Today’s favorite album: Steve Gunn, “Eyes on the Lines.”
This was a very busy weekend; lots of fun family activities, plus also a wee bit of a stomach bug last night. You can’t win ’em all.
I’ve got three games I want to talk about, so let’s get to it.
First up: the eagerly anticipated Dangerous Golf, the first game from the ex-heads of Criterion Games, makers of the Burnout driving games, also known as my personal favorite driving series of all time. On paper, this sounds like a perfect little arcade diversion: take Burnout’s crash mode, but instead of a car smashing other cars in glorious slow-motion, it’s a golf ball destroying hundreds of fragile, breakable objects in an assortment of rooms.
In execution… well, it’s not quite there. It’s so close to being great. Sadly, it feels a little rushed and unpolished. The impression one gets after an hour or so is that this is a snazzy proof-of-concept physics demo, rather than a well-thought-out game experience. And it’s not just the strangely bare-boned career mode, or the inconsistent camera control, or the aggravating load times; there’s just a curious lack of attention to detail that make this feel a lot rougher than it ought to be. Just as an example, there’s no interstitial music. This is obviously not that big a deal in the grand scheme of things, but it does come off as an oversight that ends up becoming more and more distracting. Ironically, the 5-second guitar flourishes at the conclusion of each round sound not unlike the sound cues you’d hear after putting a set list together in Rock Band, which is *also* just a bit weird.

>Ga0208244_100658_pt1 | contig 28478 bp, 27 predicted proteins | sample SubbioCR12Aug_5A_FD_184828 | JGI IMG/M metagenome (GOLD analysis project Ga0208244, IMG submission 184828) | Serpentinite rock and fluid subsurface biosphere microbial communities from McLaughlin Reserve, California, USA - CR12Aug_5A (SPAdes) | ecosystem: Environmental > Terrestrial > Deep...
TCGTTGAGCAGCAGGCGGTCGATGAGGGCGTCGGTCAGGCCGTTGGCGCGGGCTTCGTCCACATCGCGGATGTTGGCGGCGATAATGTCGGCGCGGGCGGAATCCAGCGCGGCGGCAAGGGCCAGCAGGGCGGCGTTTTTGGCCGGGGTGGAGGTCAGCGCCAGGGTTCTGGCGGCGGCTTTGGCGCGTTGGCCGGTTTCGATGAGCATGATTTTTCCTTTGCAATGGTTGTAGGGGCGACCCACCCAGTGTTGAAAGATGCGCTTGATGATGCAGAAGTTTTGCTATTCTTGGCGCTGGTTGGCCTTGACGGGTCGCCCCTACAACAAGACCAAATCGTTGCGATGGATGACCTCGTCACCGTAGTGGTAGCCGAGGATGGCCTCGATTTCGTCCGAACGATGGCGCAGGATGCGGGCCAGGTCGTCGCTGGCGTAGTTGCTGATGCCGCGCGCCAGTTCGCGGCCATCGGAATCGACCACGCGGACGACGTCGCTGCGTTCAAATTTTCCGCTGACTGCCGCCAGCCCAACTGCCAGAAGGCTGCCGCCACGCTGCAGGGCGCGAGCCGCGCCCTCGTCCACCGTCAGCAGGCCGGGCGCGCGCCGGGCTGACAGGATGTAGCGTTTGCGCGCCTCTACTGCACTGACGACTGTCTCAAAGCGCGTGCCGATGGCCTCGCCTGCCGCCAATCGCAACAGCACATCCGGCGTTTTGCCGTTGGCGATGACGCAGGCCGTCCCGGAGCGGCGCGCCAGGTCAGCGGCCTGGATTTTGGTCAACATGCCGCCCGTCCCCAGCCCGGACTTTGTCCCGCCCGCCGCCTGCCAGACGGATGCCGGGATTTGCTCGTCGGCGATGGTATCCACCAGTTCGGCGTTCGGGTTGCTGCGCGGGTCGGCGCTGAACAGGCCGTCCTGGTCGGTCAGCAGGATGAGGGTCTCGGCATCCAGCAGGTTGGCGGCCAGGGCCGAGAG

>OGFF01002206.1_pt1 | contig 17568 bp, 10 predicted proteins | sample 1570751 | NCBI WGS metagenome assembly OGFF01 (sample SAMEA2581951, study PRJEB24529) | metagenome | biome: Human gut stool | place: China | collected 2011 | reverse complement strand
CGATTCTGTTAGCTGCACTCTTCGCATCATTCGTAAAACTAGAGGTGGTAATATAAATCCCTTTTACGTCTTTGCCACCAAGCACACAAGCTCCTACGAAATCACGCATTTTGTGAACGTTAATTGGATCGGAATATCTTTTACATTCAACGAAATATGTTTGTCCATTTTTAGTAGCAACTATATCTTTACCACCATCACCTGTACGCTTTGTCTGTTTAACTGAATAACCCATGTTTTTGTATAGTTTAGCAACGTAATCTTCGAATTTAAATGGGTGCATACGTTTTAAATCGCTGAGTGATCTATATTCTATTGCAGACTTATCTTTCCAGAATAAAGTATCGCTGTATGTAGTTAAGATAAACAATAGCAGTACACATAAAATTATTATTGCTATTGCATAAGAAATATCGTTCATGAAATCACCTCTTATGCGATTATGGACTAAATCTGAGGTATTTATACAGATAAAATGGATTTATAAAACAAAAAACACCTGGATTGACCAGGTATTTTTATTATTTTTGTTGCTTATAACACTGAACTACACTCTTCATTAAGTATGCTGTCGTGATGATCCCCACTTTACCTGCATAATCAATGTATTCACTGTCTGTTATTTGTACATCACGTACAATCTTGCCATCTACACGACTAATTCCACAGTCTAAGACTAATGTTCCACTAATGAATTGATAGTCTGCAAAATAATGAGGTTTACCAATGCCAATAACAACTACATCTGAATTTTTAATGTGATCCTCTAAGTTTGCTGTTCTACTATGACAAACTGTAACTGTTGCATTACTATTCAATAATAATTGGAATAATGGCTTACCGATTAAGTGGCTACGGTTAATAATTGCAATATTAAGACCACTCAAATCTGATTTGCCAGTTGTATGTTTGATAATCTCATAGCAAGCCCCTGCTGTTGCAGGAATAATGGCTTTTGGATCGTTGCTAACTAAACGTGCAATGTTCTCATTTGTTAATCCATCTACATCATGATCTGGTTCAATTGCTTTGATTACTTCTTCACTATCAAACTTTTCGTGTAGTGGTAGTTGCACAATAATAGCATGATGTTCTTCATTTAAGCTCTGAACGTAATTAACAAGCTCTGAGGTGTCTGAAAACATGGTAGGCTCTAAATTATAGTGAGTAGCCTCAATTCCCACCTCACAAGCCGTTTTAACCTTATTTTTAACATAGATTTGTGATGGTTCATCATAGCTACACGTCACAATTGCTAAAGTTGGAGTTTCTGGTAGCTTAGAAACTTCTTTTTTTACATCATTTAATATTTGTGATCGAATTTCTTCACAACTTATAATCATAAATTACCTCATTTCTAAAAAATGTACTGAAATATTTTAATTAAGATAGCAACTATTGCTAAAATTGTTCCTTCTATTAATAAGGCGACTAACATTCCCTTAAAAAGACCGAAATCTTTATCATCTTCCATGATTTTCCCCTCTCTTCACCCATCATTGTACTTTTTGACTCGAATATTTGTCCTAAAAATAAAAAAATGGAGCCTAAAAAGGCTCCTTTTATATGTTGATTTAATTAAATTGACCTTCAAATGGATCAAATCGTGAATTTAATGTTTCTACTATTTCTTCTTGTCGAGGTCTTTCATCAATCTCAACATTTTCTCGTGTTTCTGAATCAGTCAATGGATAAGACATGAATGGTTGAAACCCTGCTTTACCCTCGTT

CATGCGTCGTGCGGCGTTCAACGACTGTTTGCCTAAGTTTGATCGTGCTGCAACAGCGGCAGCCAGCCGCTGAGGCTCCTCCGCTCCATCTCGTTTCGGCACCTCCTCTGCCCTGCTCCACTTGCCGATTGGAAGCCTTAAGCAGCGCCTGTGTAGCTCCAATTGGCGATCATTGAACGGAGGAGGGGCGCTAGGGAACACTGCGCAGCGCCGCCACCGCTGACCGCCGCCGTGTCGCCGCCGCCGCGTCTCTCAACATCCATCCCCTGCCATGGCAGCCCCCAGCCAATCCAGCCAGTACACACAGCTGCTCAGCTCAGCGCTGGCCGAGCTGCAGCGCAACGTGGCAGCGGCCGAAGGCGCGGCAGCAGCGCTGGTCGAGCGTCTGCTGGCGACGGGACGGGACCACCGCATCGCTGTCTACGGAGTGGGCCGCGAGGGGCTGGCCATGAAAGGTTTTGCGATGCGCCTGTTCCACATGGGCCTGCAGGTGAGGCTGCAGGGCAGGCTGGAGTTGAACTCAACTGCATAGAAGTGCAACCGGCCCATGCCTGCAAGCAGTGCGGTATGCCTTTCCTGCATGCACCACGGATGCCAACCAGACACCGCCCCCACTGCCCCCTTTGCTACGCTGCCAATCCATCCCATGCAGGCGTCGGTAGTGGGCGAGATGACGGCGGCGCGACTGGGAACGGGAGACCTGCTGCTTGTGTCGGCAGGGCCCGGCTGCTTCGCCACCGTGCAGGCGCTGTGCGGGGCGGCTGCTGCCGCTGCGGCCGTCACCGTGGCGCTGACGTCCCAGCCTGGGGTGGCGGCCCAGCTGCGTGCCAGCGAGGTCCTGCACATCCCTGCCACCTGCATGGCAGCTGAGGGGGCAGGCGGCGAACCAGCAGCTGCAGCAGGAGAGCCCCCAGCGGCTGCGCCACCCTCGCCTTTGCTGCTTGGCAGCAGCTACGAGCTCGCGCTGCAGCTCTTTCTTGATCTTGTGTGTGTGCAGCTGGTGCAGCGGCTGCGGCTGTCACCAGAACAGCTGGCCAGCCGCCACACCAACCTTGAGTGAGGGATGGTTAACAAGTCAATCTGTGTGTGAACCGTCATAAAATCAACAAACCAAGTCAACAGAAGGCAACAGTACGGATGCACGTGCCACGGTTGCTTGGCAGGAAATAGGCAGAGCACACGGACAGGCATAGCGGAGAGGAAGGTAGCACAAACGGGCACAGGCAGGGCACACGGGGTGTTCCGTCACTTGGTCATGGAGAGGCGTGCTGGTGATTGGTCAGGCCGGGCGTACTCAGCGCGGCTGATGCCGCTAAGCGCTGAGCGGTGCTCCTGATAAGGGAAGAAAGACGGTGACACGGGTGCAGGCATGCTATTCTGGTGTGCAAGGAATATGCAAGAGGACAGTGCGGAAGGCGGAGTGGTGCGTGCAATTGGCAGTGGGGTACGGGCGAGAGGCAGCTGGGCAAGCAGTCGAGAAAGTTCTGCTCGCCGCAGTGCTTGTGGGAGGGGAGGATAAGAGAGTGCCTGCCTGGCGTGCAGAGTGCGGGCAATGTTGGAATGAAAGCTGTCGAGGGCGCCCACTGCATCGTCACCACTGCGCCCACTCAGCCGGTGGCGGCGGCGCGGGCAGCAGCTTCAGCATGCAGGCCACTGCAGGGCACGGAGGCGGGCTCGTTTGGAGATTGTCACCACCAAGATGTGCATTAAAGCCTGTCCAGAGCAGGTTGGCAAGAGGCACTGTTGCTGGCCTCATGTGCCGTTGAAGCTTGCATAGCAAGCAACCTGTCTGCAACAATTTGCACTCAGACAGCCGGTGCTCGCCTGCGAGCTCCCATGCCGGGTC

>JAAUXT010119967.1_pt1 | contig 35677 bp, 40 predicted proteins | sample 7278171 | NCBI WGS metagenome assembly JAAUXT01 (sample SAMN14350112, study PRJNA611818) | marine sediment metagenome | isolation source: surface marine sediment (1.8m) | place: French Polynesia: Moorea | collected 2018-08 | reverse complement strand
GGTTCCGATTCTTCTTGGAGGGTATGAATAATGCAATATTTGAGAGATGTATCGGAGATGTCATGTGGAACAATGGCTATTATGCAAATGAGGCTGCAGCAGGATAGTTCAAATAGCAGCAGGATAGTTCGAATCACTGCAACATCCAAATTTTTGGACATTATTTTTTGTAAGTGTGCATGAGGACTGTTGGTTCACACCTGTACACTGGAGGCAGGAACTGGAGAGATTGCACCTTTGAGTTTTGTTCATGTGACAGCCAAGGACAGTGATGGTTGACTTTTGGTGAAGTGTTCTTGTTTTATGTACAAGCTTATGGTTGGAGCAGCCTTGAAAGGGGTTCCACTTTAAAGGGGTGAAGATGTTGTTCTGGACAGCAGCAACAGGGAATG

There’s also little things like having the control scheme graphic feature a whole bunch of advanced features that don’t actually unlock right away, which can lead to some frustration. Key example – there’s a thing called “Pistol Tee” and “Pistol Putt”, which happen by pushing RT when you tee or putt (obviously). But you don’t unlock those two things until after your 2nd “tour” is complete, and even when you unlock them, they aren’t ever explained. Indeed, the whole putting game is never explained – and you can’t move the camera after you shoot, so when the flag is in a different room you can’t see where your shot is going.
These are things that could arrive in a future patch, but I can’t imagine they would. I know lots and lots of Burnout fans who have yet to play this game – either they don’t know about it, or they’re busy playing Overwatch, or they just don’t care. It’s a shame, because with a little more elbow grease this could be a ton of fun. As it is, it’s almost a ton of fun – and I’m giving it the extreme benefit of the doubt, given that (a) I love golf games, (b) I love the developers’ previous work, and (c) this combination is right in my wheelhouse, but I don’t know how much more time I’m going to spend with it.
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And speaking of giving prominent game developers the benefit of the doubt – as well as mentioning Overwatch in passing – well, my rental copy of Overwatch finally showed up on Saturday. I am probably not going to play very much of it.
But I want to stress that this isn’t the game’s fault.
I have nothing but respect for Blizzard’s past work, and Overwatch has received superlative writeups from all the critics I care about, and my friends all love it, and I’m all in favor of vibrant colors and a diverse cast of characters.
The problem, of course, is that I do not like competitive shoot-’em-ups, no matter how amazing they are. Maybe it’s a genetic thing; maybe I’m never going to like competitive shooters. It’s the part of every big game that I go out of my way to avoid: Halo, Call of Duty, Uncharted, Gears of War, Destiny, The Division – I just can’t do it, man. It’s not even that I suck at them – I mean, I kinda suck at Rocket League but that game’s never coming off my PS4 hard drive*, because even being terrible at it is still super-fun. There’s a certain mind-set that goes into enjoying competitive shooters, and I just don’t have it, and I don’t know that I ever will. I’ll be very curious to see what game comes along to break that particular pattern, especially given that I’m always going to be older than the target demographic, and also given that I will eventually spend less time per night gaming than I used to.